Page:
Environmental tobacco smoke exposure and diabetes

Research studies on wood smoke and other air pollution.

Environmental tobacco smoke exposure and diabetes

Postby Wilberforce » Thu Sep 25, 2014 8:31 pm

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Environmental tobacco smoke exposure and diabetes in adult never-smokers
Ikenna C Eze, Emmanuel
http://www.ehjournal.net/content/13/1/74/abstract
Abstract (provisional)

Background
Active smoking has been linked to type 2 diabetes mellitus (T2DM) but only few recent studies have shown environmental tobacco smoke (ETS) to be associated with DM in never-smokers. We assessed the association between long term ETS exposure and DM and explored effect modifications of this association in our sample.

Methods
We analysed 6392 participants of the Swiss study on air pollution and lung and heart diseases in adults (SAPALDIA). We used mixed logistic regression models to assess the cross-sectional association between ETS and DM. Selected variables were tested for effect modification and several sensitivity analyses were performed, mostly treating participants' study area as a random effect.

Results
The prevalence of DM and ETS in the sample was 5.5% and 47% respectively. There were 2779 never-smokers with 4% diabetes prevalence. Exposure to ETS increased risk of DM in never-smokers by 50% [95% confidence interval (CI): 1.00, 2.26], and we observed a positive dose-response relationship between ETS exposure level and DM in never-smokers. Associations were strengthened (more than three-folds) by older age and chronic obstructive pulmonary disease and were stronger in post-menopausal, obese, hypertriglyceridaemic and physically inactive participants. Estimates of association were robust across all sensitivity analyses (including inverse probability weighting for participation bias and fixed-effect analysis for study area). ETS had no substantial associations in current and ex-smokers in our study.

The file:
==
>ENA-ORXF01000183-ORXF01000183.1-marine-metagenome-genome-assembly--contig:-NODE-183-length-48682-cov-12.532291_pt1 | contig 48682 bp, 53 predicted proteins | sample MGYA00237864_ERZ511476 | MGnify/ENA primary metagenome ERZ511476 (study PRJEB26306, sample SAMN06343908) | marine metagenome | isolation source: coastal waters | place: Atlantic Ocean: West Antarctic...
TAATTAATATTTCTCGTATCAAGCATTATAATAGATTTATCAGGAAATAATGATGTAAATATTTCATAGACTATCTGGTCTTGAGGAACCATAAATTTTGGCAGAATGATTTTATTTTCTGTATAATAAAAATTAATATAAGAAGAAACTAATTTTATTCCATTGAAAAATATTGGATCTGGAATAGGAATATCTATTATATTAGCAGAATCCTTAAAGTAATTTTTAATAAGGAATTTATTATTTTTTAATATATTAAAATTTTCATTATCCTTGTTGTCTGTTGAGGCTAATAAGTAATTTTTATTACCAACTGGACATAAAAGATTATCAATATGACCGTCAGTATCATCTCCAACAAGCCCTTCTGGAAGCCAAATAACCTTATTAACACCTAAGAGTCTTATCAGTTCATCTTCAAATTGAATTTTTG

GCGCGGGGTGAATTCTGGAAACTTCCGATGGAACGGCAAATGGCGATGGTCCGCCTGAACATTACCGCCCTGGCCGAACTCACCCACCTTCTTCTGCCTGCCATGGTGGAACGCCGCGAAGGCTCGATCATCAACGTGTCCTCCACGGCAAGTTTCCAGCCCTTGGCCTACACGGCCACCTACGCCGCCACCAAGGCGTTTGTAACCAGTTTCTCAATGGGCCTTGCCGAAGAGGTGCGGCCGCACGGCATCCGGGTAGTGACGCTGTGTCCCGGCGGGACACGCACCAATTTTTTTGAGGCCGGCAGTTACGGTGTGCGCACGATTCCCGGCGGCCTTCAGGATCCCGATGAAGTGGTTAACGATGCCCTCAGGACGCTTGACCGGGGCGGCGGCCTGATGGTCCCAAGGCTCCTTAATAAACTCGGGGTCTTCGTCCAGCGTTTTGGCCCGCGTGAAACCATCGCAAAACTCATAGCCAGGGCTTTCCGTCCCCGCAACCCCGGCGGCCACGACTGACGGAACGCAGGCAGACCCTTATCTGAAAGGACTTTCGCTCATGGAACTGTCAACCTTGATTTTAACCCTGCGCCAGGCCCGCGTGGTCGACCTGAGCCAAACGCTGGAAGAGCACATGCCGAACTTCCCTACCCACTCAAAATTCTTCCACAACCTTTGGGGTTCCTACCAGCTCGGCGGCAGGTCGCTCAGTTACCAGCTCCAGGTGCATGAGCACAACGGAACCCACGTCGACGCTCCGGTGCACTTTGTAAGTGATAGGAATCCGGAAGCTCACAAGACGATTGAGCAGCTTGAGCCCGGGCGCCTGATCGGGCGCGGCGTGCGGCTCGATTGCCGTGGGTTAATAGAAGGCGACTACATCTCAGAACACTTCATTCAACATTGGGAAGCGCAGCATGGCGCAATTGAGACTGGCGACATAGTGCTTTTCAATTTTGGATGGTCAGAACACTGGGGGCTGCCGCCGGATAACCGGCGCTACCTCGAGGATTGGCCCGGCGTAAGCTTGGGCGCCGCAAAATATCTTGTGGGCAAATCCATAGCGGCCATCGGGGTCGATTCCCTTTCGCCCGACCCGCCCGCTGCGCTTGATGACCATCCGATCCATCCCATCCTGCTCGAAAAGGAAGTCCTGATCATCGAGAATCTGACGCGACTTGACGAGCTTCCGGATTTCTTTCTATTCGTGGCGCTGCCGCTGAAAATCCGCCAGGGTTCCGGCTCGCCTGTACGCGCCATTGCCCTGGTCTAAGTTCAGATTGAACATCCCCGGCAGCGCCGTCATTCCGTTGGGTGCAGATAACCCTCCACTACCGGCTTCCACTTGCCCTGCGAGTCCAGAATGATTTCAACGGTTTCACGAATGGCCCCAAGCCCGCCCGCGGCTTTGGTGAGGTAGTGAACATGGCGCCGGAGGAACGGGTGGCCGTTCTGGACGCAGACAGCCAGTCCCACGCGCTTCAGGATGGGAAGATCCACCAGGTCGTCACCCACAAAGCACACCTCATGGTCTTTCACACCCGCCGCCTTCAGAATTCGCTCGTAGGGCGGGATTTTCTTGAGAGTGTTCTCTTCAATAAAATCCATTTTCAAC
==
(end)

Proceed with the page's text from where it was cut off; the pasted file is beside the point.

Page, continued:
Conclusions
We found a positive association between ETS exposure and DM in never smokers. Additional longitudinal studies involving biomarkers are needed to further explore underlying mechanisms and susceptibilities.
• The Surgeon General has determined that there is no safe level of exposure to ambient smoke!

• If you smell even a subtle odor of smoke, you are being exposed to poisonous and carcinogenic chemical compounds!

• Even a brief exposure to smoke raises blood pressure, (no matter what your state of health) and can cause blood clotting, stroke, or heart attack in vulnerable people. Even children experience elevated blood pressure when exposed to smoke!

• Since smoke drastically weakens the lungs' immune system, avoiding smoke is one of the best ways to prevent colds, flu, bronchitis, or risk of an even more serious respiratory illness, such as pneumonia or tuberculosis! Does your child have the flu? Chances are they have been exposed to ambient smoke!
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